Climate change is creating more frequent and more unpredictable extreme weather events, forcing insurers to change how they assess the risk of natural disasters hitting a specific area, the Geneva Association think tank said Monday.
"Traditional approaches, which are solely based on analysing historical data, increasingly fail to estimate today's hazard probabilities," the think tank for strategically important insurance and risk management issues, warned in a report.
"A paradigm shift from historic to predictive risk assessment methods is necessary," it stressed, adding that the insurance industry needed to support scientific research to gain a better understanding of when and where weather-related disasters will hit.
According to a UN report last month, natural disasters have cost the world $2.5 trillion so far this century, which is far higher than previously estimated.
The Geneva Association's chief, John Fitzpatrick, pointed out Monday that the warming of the world's oceans and rising sea levels were especially a key driver of extreme weather events.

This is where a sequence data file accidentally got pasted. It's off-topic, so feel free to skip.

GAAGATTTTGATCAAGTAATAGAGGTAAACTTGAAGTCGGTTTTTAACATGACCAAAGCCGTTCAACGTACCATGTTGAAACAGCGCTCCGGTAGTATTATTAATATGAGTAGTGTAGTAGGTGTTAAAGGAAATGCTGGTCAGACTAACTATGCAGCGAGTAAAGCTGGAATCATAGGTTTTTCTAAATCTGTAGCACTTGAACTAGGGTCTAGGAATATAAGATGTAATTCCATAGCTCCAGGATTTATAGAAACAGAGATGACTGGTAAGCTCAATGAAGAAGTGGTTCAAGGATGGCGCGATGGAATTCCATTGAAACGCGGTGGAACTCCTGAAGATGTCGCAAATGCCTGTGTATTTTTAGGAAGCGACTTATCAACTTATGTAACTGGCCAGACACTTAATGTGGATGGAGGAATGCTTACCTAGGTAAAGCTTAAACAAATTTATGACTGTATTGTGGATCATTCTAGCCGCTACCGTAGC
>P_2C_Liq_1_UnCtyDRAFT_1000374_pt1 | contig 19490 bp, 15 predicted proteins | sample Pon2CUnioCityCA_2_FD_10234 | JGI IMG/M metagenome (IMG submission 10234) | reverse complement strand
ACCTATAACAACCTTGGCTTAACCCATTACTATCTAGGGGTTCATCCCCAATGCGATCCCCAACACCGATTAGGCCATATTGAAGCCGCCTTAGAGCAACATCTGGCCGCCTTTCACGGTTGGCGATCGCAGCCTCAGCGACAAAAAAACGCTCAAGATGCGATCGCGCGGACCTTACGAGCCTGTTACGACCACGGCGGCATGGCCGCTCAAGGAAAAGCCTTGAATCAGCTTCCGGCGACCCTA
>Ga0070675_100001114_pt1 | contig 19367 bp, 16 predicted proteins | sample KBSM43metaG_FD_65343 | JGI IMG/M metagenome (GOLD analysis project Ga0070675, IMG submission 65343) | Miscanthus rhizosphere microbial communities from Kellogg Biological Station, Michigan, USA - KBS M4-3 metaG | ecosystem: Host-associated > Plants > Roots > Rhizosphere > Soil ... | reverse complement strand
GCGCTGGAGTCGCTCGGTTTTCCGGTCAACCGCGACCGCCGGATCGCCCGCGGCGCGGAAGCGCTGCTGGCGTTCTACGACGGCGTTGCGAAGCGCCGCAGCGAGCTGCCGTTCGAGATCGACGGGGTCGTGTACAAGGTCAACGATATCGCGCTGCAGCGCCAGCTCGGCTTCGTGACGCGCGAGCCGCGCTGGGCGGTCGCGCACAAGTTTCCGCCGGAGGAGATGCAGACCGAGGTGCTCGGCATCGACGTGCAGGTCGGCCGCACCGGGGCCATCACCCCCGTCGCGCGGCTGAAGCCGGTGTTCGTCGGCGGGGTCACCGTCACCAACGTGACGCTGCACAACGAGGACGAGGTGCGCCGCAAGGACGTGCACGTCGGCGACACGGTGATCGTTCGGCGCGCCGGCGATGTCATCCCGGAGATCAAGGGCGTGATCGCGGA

"Ocean warming has effectively caused a shift towards a 'new normal' for a number of insurance-relevant hazards," he said in a statement, lamenting that "the shift is quasi irreversible—even if greenhouse gas emissions completely stop tomorrow, oceanic temperatures will continue to rise."
In the 38-page report, titled "Warming of the Oceans and implications for the (re)insurance industry," the Geneva Association stresses the need for insurers to not only look at historical data but to also understand "changes of ocean dynamics and the complex interaction between the ocean and the atmosphere."
This, it said, was "key to understanding current changes in the distribution, frequency and intensity of global extreme events relevant to the insurance industry, such as tropical cyclones, flash floods or extra-tropical winter storms."
The study, headed by Falk Niehorster of the Risk Prediction Initiative of the Bermuda Institute of Ocean Science, acknowledged that the main driver of rising insurance costs was linked to socio-economic factors, like a growing number homes for the wealthy built in coastal areas and flood plains.
However, it said, the lack of historical data to predict future catastrophes, as well as competing theories among scientists on when and where they will strike was also making it difficult for insurers to accurately price the risks.
The best way to ensure that "ambiguous risks" remain insurable, the study said, was for the insurance industry to help promote risk mitigation today.
It should also "play an active role in raising awareness of risk and climate change through risk education and disseminating high-quality risk information," the study concluded.
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